There are two reasons why I don’t publish posts often enough. The first has to do with generic laziness. I can lie and say that I’m busy, but I’m all caught up on Empire, so let’s just be honest, shall we?
The other is that I’m committed to writing only about donor egg related issues, and those don’t come up all the time. And when they do come up, they’re usually too intense for me to want to buckle down and type, so instead I just cry or watch an episode of Empire.
But my daughter is turning two in a couple of days, so I thought I would mark the occasion by telling you about your worst nightmare.
“Mama, go away.”
“Mama, go away” is something I’ve heard a lot these past few months. “Mama, go away. Daddy come.” For days. Then weeks. Then months. “Mama, go away.” Over and over and over again.
I tried to keep composure at first. During the therapy session required by the clinic before our first donor egg transfer, we were forewarned about how devastating daddy phases can be for donor egg recipients when the father is the genetic parent. “Every kid has a daddy phase,” we were told. “It has nothing to do with genetics. It’s just a part of parenthood.”
A few weeks into the daddy phase, it got worse. She wouldn’t want me next to her when we ate, and she’d run away when I’d pick her up from daycare. “Mama, go away. Daddy come.”
Like I said. Nightmare.
I cried myself to sleep for nights in a row. I read dozens of articles and blog posts in search of help and hope and advice, and all I got was a bunch of crap about how we should save her favorite books and pastimes for her time with me. None of it worked. It’s not like she was going to forget that she didn’t like me. She just didn’t like me.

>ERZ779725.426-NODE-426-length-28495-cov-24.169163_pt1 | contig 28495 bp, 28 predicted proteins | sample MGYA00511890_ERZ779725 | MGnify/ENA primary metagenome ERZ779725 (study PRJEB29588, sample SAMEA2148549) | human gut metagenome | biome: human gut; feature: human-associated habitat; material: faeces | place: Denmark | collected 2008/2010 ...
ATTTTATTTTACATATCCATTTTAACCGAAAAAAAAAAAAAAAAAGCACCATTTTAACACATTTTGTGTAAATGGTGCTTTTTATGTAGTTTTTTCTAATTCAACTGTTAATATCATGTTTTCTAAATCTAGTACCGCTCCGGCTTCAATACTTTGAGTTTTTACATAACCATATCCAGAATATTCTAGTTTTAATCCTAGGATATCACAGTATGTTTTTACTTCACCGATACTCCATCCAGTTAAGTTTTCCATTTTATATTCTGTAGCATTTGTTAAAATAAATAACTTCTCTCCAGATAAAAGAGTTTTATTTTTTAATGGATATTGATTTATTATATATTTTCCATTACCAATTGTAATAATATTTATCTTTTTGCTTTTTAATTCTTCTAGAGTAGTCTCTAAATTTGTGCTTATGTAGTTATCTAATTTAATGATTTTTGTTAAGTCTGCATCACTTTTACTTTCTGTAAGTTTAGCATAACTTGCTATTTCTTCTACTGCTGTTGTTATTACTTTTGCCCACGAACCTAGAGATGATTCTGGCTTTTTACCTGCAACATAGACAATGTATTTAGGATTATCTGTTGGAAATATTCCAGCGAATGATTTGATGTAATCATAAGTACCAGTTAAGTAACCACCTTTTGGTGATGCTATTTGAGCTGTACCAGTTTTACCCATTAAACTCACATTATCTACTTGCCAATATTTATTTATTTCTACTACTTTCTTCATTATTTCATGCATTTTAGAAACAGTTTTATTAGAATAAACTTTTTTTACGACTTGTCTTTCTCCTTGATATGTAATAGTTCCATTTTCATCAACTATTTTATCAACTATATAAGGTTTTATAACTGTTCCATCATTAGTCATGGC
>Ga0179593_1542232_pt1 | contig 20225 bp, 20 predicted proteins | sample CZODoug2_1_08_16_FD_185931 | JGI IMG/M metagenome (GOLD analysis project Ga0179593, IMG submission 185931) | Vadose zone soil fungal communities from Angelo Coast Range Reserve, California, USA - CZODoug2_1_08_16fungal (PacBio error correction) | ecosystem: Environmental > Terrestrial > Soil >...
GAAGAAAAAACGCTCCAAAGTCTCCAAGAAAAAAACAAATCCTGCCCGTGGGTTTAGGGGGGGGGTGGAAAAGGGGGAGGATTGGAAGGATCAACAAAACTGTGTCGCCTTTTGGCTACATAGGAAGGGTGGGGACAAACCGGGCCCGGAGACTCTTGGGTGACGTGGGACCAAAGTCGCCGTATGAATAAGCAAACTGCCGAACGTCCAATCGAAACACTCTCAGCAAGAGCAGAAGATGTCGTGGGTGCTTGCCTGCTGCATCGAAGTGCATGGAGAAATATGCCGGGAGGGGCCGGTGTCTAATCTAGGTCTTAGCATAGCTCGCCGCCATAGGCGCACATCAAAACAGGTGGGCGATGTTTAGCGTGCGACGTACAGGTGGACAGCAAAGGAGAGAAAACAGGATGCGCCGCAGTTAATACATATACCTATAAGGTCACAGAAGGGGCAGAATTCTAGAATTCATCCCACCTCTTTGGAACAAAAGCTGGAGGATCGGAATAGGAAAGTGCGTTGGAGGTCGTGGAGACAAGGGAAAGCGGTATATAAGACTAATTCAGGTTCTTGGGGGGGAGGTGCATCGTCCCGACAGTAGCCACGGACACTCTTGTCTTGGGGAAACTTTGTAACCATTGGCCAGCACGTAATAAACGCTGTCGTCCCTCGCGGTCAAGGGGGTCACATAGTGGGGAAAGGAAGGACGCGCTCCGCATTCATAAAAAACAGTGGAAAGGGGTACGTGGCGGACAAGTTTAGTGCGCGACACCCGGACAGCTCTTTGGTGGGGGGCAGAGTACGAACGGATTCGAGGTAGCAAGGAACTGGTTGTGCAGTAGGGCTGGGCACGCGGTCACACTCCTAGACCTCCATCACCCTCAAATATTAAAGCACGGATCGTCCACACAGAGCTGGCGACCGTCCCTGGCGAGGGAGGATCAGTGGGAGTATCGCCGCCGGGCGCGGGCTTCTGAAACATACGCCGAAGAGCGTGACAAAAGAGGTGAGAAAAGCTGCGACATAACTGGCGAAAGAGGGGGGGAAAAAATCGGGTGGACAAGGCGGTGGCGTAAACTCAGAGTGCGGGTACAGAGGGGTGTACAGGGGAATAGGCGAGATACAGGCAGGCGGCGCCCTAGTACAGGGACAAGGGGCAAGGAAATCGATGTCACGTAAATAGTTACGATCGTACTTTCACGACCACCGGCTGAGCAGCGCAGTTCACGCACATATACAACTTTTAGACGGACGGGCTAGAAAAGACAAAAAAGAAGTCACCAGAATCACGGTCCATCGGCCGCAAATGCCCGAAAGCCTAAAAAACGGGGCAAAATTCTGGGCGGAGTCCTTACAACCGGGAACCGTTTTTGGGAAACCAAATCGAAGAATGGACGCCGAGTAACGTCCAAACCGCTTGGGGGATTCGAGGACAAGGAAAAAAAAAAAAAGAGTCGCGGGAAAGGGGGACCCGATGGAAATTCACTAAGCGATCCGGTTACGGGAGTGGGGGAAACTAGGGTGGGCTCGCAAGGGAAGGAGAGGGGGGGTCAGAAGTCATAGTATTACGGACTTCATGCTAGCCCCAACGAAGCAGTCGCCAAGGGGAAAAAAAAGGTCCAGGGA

So I cried myself to sleep a bunch more. Sometimes I’d lay awake hoping she’d come around, but mostly I wondered if it would matter to her if I died.
I finally came across two articles that actually did help. One suggested that I consider how the favored parent was interacting with the kid, and then advised that the other parent reflect that behavior. The situation in the article — which paralleled ours, actually — was that the kid had entered into a world of imagination, and the favored parent was super engaged in pretend play. The other parent was just too literal to be fun.
OK, so I needed to build forts and make up stories about her dolls. Check.
The second article talked about how toddler brains have a hard time understanding that they can love two people at the same time. It’s a cognitive challenge: how can I adore Mom if I adore Dad? (Side note: how dumb are toddlers?)
But alright. I’ll talk to her about love and about how our hearts are big enough to love our whole family. Check.
Then every once in a while, I devolved into toddlerhood myself, and when she would tell me to go away, I’d say it right back. “You go away.” “No, you go away.” “No, you go away.” I’m not proud of the tactic, but it was incredibly effective. She would either end up laughing, or she’d get completely frustrated; either way, I’d catch a break.
Then one night she got sick. Nothing terrible. Just a cold, but she was up most of the night, and all she wanted was her mama, and I knew then that it would matter to her if I died. That helped.
And then it passed. Or at least changed. It gradually lessened, and now she says “go away” to both of us fairly equally. It still feels kinda crappy, but I don’t take it personally anymore. And my husband couldn’t care less.
But here’s the crux of the thing: it was horribly, horribly horrible, but not being a parent was worse. It just was. Nightmarish as that rejection was, pining for a child was a whole other level of devastation, and even as I was crying myself to sleep with my kid in the next room, I knew that not having her there would be worse. No question.
So despite my utter failure to keep this blog updated, I was motivated to share this now for two reasons. First, and in keeping with what my readers have come to expect, I feel compelled to be honest that donor egg parenting isn’t always the best. There are a lot of donor egg blogs out there, and I haven’t seen many that are transparent about the hard stuff. I guess putting this out there is my way of cutting other donor egg moms some slack.
The second reason is that I know that intended parents read this blog as a way of processing their fears, and I want to be clear to them that it’s still worth it. At least it is to me. “Mama, go away” is a problem I’ll take if the alternative is to never hear someone call me “Mama.”
And yesterday was the first time she said, “Mama, I love you.” Unsolicited, and followed by a kiss.
“Mama, I love you.” Something Daddy’s never heard.
So, yeah. It’s hard. But it’s worth it.